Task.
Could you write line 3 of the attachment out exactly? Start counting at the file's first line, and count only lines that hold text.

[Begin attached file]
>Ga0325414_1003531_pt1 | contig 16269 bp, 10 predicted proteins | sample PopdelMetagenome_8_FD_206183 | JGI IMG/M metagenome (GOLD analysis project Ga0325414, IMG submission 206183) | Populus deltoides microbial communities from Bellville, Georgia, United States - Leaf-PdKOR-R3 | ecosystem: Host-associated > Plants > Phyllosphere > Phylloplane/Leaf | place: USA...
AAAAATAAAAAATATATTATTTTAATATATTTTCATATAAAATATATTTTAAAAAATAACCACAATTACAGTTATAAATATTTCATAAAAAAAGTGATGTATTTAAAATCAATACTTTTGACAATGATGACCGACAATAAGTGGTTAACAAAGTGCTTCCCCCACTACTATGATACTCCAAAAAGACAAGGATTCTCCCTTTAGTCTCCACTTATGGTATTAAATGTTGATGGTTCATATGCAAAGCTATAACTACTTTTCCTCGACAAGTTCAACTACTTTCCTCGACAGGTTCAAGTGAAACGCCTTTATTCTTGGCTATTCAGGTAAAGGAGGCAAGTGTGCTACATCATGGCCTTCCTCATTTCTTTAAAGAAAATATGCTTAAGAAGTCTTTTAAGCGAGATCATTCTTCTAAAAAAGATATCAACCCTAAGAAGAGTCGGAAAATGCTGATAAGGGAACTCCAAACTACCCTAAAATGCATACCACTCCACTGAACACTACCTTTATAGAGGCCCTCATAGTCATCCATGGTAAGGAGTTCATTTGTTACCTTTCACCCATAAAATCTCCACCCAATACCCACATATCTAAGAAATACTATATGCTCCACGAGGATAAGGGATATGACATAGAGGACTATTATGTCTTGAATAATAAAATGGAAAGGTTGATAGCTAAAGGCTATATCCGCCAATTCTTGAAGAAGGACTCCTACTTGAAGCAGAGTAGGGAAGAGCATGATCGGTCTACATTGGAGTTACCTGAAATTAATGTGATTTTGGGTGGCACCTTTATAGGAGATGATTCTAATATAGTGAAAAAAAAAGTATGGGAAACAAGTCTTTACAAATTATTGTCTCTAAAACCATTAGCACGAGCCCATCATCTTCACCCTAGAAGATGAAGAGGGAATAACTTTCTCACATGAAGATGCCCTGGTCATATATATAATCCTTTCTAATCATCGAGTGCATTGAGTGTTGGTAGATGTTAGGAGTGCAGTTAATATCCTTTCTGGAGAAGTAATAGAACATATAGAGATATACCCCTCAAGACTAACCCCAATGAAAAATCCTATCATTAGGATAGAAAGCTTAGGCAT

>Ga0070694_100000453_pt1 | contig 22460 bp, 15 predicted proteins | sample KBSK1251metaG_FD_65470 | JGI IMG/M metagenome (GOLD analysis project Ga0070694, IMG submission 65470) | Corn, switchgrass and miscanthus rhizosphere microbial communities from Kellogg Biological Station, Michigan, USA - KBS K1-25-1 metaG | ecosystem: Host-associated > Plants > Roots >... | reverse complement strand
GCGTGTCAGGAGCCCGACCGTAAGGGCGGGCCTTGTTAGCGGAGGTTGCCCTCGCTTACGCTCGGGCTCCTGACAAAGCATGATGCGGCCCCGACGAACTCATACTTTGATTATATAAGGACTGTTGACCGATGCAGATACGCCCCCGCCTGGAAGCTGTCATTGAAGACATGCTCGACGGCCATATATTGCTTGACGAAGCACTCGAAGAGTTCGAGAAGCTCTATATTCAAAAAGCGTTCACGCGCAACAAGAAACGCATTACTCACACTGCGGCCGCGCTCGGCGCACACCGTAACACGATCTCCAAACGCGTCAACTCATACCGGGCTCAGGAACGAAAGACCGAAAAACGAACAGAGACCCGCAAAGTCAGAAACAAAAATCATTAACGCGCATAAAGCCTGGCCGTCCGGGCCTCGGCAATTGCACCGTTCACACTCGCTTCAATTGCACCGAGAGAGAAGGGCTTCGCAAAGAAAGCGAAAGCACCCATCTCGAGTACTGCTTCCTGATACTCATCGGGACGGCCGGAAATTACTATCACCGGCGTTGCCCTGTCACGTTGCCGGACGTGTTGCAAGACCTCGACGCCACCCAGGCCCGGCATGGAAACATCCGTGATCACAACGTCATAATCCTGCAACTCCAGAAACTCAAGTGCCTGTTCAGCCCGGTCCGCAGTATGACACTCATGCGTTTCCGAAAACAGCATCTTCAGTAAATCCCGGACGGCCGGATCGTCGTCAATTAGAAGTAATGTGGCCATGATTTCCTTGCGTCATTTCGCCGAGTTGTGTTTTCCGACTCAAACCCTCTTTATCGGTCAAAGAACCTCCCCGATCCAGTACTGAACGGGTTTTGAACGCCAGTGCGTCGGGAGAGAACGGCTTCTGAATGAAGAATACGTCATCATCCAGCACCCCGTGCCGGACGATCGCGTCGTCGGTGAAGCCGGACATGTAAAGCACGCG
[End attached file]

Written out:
>Ga0070694_100000453_pt1 | contig 22460 bp, 15 predicted proteins | sample KBSK1251metaG_FD_65470 | JGI IMG/M metagenome (GOLD analysis project Ga0070694, IMG submission 65470) | Corn, switchgrass and miscanthus rhizosphere microbial communities from Kellogg Biological Station, Michigan, USA - KBS K1-25-1 metaG | ecosystem: Host-associated > Plants > Roots >... | reverse complement strand